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Economic wants are desires that can be satisfied by consuming a good, service, or leisure activity. Because people have differing economic wants, they purchase a wide variety of goods and services or choose to “consume” differing amounts of leisure time.
People also have different levels of income to purchase economic wants. Obviously, people with higher levels of income can purchase more goods and services or can take more leisure time. Regardless of their income, however, all people must choose to satisfy some wants, but not others.
The desire for more goods, services, or leisure time is not necessarily “greedy.” People often want more so they can give more to others in need; provide a better life for themselves, their children, or aged parents; or make their neighborhoods more beautiful.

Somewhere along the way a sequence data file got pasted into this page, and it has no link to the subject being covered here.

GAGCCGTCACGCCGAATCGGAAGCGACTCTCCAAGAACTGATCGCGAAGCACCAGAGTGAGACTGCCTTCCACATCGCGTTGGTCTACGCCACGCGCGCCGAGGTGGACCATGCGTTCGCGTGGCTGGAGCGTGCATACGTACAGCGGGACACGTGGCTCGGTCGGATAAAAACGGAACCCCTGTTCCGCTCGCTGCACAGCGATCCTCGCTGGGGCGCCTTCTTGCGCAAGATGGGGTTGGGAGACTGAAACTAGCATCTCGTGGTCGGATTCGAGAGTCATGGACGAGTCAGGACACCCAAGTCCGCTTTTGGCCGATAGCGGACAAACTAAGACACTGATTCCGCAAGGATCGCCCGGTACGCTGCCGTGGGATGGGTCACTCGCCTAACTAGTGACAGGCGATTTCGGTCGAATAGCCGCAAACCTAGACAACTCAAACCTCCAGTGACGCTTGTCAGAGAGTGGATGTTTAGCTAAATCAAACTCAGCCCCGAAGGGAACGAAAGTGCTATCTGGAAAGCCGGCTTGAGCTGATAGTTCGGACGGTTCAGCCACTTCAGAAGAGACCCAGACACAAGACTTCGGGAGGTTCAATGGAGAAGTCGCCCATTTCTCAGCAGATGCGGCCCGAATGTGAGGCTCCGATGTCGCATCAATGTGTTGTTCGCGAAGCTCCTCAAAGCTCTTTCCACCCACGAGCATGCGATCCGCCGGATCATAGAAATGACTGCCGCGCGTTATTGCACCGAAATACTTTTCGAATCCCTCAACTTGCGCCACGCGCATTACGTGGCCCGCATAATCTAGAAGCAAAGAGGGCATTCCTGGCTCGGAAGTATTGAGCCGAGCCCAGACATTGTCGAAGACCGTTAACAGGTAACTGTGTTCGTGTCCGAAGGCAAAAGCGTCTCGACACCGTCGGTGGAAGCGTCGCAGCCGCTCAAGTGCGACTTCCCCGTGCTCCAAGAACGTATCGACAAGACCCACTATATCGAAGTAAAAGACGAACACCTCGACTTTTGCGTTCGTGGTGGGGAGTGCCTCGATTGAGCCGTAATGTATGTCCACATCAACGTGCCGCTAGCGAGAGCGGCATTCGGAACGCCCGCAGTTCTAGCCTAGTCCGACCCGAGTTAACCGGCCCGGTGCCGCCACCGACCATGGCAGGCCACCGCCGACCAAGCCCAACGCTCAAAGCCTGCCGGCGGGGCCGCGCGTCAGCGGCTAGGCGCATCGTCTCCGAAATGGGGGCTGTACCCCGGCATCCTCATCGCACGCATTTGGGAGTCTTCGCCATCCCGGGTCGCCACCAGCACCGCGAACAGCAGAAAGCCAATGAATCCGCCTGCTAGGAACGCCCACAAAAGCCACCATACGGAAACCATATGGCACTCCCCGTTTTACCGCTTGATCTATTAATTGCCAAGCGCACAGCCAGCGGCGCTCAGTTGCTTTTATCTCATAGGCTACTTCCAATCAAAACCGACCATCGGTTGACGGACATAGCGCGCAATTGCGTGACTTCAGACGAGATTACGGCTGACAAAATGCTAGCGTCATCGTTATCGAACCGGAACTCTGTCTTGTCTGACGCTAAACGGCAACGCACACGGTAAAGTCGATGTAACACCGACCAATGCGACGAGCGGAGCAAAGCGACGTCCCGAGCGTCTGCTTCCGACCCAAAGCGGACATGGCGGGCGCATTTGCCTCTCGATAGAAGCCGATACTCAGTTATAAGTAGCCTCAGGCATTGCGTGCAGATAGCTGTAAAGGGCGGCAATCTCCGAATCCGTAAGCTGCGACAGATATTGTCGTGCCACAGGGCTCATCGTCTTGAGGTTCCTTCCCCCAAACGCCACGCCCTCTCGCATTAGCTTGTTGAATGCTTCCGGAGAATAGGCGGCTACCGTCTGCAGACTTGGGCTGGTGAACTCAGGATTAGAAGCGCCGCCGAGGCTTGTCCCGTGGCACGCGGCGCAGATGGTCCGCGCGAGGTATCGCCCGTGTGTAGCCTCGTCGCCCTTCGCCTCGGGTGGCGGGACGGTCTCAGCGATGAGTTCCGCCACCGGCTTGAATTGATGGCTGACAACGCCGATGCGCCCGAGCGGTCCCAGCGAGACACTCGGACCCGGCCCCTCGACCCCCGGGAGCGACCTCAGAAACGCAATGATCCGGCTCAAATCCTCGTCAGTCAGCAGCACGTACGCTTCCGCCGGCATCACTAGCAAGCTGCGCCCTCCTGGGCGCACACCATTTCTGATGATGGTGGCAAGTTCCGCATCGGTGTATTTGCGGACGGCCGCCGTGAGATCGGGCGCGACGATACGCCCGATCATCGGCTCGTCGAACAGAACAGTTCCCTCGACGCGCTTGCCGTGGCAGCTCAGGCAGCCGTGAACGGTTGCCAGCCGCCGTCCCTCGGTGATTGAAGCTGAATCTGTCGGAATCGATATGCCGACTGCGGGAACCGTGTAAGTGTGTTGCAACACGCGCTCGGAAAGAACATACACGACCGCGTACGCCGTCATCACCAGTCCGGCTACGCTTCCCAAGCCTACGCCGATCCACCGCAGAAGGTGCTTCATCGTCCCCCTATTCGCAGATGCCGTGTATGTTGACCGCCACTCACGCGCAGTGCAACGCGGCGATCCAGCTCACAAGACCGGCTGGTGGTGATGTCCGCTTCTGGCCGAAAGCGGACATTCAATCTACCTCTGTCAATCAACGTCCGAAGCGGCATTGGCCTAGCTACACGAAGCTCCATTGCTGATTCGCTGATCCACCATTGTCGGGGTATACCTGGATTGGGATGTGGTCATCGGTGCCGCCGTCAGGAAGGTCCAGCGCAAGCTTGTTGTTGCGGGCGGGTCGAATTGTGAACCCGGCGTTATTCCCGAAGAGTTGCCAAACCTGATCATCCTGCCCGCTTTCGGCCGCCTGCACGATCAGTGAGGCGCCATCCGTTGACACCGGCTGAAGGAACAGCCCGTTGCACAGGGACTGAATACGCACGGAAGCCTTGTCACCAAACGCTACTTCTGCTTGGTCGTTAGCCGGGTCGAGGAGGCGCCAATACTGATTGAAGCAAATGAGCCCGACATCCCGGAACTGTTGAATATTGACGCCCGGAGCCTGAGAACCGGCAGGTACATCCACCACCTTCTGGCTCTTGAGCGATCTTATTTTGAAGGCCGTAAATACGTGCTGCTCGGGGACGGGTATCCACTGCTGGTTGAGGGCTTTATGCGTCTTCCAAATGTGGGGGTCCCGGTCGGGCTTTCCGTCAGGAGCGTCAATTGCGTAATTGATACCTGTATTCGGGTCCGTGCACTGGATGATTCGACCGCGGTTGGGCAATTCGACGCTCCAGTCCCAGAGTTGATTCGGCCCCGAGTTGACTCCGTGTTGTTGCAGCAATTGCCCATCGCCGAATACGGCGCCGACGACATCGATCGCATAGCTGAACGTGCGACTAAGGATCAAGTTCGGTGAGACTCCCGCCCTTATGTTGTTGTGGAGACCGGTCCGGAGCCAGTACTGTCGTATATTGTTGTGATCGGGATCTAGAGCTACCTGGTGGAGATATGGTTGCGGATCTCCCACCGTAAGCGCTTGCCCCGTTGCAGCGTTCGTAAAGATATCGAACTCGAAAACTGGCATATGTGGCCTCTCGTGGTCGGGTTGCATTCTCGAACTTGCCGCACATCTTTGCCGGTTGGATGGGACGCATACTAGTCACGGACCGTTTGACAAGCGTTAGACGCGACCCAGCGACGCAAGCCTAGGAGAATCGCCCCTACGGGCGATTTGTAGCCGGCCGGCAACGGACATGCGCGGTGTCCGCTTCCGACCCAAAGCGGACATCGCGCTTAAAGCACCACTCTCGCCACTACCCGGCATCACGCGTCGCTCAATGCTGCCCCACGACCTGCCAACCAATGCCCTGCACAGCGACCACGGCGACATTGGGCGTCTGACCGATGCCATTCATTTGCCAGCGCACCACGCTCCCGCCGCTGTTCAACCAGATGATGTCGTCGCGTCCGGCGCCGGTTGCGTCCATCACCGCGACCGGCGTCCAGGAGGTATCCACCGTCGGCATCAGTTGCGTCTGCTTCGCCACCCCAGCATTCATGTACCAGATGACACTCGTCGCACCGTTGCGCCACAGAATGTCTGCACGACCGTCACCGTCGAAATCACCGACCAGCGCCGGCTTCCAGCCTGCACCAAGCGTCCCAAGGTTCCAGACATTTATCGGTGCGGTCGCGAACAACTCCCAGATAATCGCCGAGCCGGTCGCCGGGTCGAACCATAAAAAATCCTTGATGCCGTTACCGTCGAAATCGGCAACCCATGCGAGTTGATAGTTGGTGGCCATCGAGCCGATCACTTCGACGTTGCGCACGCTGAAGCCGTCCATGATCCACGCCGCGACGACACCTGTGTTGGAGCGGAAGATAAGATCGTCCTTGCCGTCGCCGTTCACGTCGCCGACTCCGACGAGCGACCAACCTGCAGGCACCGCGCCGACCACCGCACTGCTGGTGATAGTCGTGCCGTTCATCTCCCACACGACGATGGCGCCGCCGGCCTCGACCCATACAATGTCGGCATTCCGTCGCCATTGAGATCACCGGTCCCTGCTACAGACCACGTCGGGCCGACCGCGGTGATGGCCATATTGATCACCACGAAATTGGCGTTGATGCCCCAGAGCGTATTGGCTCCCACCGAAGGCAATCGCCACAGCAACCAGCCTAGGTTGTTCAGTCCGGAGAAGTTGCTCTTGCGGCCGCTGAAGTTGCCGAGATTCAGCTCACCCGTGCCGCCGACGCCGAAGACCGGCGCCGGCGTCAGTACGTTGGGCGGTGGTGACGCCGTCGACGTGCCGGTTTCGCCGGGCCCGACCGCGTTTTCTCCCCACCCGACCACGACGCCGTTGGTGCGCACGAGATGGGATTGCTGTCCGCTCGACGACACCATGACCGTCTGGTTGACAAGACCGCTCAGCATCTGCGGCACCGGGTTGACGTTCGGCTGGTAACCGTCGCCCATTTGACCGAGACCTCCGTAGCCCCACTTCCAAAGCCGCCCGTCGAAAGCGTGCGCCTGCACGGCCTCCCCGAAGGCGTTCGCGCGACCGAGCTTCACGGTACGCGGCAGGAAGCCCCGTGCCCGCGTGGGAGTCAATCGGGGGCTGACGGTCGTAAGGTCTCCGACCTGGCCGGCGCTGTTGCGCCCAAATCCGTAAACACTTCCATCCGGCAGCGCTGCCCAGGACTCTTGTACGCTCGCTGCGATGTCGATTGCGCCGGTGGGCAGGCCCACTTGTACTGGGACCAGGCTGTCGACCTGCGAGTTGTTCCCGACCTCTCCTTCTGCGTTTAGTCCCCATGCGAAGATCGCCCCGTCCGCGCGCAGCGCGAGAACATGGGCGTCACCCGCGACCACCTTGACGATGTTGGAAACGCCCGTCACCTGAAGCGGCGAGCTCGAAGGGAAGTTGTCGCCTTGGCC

In many elementary textbooks, a distinction is often made between wants and needs. However, the concept of needs can be very subjective, and economists typically lump both terms together under the general category of wants.
Create a collage representing goods and/or services that families want.
Using modeling clay, make examples of goods and services that satisfy the economic wants of people.
Make a large “wishing well” bulletin board entitled, “Things That People Want.” Have students classify the things they want as goods or services.
List and discuss things that people want that are used to help other people or their community (e.g. food to help people in need, trees to make a city more beautiful).
Take a walking tour around your school or community identifying goods and services that people want.
Students will understand that: Productive resources are limited. Therefore, people cannot have all the goods and services they want; as a result, they must choose some things and give up others.